Many people have files, folders and videos backed up to the cloud everywhere, Dropbox, Box, Google Drive, you name it. Most of the time, it’s because you’ve run out of storage in one service, so you try another, but this makes it so difficult to keep tabs on all of your files, and you might lose important documents if you can’t get into your account or remember which account you stored them in. Many of us have had hazardous file storage situations regarding backing up to the cloud. The storage service might go down, or we might be wasting money on paying for storage space through a subscription service that we may not end up using. Also, when we upload the files to the cloud, it isn’t easy to hotlink to it, meaning you can’t use an image or upload it onto a service like Dropbox or Google Drive and embed it into your webpage. AWS has a solution for your static file storage called Amazon Simple Storage Service or Amazon S3. Amazon S3 is an object storage service, which means that you’re storing each file as an entity called an object. It offers industry-leading data availability, security, performance, and scalability. Scalability is how you can scale your usage up or down with extreme flexibility and be charged only for what you use. It’s designed for 99.999999999%, or 11 nine’s of durability, which means that there is almost no chance of the data becoming corrupted. You can upload files of all sizes to serve various needs such as websites, mobile apps, backup and archiving, enterprise applications, IoT devices, and big data analytics, as three boasts easy-to-use management features to fine-tune access controls for your organization’s specific compliance requirements. Many storage classes with S3 support different data access levels at corresponding pricing. You can even set up S3 lifecycle policies, which would automatically transfer files from one storage class to a cheaper one after a certain number of days. These options range from using the S3 Standard class to store your frequently accessed files to using S3 Glacier Deep Archive to store backup data that’s rarely accessed for very cheap rates. Whatever your needs for object-based file storage may be, ranging from using photographs for your website or spending as little money as possible to back up your organization’s files, Amazon S3 would have an option that works for your budget and needs.
Elastic Block Store
You’ve spun up a virtual server on AWS, using amazon EC2 to run a database. But you notice you are running out of space on your virtual machine. What should you do to continue making your databases larger without impacting the virtual machine’s performance? AWS has a solution for you called Amazon Elastic Block Store, which allows you to add different block stores to your EC2 instance, and you don’t even have to reboot your server. Amazon Elastic Block Store or Amazon EBS behaves like raw, unformatted block devices, which can be mounted or attached to your EC2 instance to expand your server storage. You can add multiple volumes to the same instance, and you can use these volumes as file systems or hard drives. You can dynamically change the configurations of a volume attached to an instance, which means you can change the settings and sizes with just a few clicks on the management console. These volumes are automatically replicated within their availability zone, making them available and durable. Many organizations use EBS to host their vast databases. Different EBS store types are available to fit your needs and budgets, and the option to encrypt the volumes for compliance. EBS provides persistence block storage volumes, meaning they don’t disappear when EC2s are rebooted. They also exist independently of the virtual servers they are mounted on and can be moved to other EC2 instances. You can think of EBS volumes as external hard drives for your virtual servers. Taking advantage of scalable, durable, and reliable storage options using Amazon EBS will make scaling your IT operations a breeze.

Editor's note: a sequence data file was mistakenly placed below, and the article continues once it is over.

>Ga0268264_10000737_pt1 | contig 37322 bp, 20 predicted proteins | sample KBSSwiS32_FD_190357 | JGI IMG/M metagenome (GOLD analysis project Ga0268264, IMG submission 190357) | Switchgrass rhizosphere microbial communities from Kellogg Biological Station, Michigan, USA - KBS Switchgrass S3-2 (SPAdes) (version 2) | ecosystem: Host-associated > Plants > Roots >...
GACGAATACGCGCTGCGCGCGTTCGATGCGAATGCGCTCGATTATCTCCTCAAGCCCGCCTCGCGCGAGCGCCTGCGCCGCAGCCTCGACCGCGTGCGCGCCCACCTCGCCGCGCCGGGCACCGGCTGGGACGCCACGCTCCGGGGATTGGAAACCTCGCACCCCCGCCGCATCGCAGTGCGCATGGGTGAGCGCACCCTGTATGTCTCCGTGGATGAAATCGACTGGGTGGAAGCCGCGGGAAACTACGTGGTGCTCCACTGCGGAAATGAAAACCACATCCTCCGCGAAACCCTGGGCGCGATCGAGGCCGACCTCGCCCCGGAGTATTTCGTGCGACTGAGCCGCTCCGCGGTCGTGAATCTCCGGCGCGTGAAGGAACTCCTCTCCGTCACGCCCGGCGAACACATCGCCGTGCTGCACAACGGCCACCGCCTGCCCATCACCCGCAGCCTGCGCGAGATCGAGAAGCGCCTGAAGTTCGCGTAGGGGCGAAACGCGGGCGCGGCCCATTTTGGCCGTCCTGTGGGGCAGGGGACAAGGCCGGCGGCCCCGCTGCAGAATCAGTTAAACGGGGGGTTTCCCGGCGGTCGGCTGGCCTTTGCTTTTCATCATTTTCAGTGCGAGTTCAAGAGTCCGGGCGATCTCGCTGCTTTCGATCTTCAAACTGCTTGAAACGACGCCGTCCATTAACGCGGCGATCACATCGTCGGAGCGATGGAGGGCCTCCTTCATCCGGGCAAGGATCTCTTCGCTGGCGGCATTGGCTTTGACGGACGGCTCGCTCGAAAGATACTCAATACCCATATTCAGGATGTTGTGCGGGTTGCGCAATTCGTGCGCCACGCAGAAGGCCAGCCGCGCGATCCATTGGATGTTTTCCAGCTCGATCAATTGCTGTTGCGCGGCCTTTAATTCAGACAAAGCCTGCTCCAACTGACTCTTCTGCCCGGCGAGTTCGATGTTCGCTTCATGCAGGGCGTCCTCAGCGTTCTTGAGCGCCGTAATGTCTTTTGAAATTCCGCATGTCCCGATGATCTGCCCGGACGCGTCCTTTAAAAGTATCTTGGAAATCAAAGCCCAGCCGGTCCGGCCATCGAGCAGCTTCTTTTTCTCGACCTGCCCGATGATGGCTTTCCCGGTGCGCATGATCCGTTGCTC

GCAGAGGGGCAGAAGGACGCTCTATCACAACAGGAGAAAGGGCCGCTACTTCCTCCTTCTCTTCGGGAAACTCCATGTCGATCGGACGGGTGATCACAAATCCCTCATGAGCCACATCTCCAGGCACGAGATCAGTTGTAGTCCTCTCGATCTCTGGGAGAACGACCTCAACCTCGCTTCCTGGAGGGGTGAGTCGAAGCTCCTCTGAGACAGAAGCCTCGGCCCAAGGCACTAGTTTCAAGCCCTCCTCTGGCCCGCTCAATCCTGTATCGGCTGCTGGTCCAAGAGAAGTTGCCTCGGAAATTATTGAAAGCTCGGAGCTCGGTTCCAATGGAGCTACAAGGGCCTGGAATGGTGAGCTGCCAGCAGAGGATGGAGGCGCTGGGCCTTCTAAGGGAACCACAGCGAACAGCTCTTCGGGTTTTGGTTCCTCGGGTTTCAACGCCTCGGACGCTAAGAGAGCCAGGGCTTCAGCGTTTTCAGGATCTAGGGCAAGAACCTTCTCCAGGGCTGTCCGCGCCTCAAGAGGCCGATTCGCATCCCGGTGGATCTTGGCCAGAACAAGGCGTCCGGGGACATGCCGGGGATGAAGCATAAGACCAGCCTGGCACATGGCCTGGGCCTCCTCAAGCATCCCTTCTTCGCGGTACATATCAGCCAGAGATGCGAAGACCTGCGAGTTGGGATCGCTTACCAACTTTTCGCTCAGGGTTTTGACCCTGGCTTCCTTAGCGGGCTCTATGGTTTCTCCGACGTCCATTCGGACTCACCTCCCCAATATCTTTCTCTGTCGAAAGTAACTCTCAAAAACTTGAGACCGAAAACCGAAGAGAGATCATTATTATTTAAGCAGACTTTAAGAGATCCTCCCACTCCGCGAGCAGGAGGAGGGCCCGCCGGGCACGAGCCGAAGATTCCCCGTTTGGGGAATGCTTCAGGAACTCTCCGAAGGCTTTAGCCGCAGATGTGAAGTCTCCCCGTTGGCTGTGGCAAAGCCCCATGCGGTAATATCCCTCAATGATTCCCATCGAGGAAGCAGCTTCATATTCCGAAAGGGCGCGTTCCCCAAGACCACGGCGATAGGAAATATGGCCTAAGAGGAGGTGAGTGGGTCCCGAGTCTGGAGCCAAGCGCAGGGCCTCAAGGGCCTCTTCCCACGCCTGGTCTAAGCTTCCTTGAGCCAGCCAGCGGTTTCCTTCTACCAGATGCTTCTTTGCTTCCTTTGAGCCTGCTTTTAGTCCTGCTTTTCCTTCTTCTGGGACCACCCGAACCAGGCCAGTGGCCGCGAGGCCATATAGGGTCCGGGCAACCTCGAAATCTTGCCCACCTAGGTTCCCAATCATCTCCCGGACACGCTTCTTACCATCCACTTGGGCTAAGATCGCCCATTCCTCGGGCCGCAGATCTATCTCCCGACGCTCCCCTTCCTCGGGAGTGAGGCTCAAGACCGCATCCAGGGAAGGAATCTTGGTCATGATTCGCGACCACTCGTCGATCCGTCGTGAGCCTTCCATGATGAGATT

Okay, you’ve made your case, and your boss has approved the migration of the company’s backups from onsite servers to AWS Cloud. You’ll need to upload seven years’ worth of data. Wait, how long will uploading seven years’ worth of data even take through the Internet connection at your company? Sometimes the amount of data you want to upload to AWS Cloud is small enough that you can do it through your high-speed Internet connection. Other times, you realize that the amount it takes for you to upload gigabytes or terabytes of data would potentially take years on the Internet circuit you have. But, of course, AWS has already devised a solution to make your life easier. AWS Snowball. AWS Snowball is one of the very few hardware solutions from AWS, and it is a data migration tool. AWS will physically ship you a Snowball to move your data onto and mail it back so you can migrate vast amounts of data. The amount of data you can move into AWS Cloud ranges from 50 terabytes with a regular Snowball to 100 petabytes with a Snowmobile. An AWS Snowmobile is a 45-foot-long shipping container pulled by a semi-trailer truck. In case you have any doubts, this is the Snowmobile, pulled by a semi-trailer truck to haul your petabytes of data back to AWS Data Centers. The usage fee of a Snowball device is free for ten days of onsite usage, with negligible extra onsite usage fees for every day you keep it beyond that. A service fee per job ranges from $200 for a 50-terabyte snowball to $320 for an 80-terabyte snowball used in Asia-Pacific. The data transferred into AWS is stored in S3, and there is no transfer fee. However, you will be paying for S3 storage space as a storage fee to host your transferred data. The Snowmobile has more significant costs associated with use as you will be chartering a massive truck with enormous storage capacities. You can follow up with an AWS sales representative for an estimate for your particular need. Requesting and using AWS Snowball is simple. You request to have the hardware mailed to you using the AWS Management Console. When it arrives, you attach the device to your local network, run the Snowball client on your machine, and select folders and files you want to encrypt and transfer onto the AWS Cloud. Once the transfers are completed, you can mail them back to AWS, and once received, AWS will upload your files onto S3. One hundred terabytes of data will take more than 100 days to transfer over a dedicated 100 megabits per second connection. The transfer to the cloud could take months for large amounts of data, even with a high-speed Internet connection. With AWS Snowball, the same transfer can be accomplished in less than a week using two Snowball devices, with a few days tacked on for shipping. If you’re considering moving a lot of data onto AWS Cloud, take a peek at AWS Snowball to help you.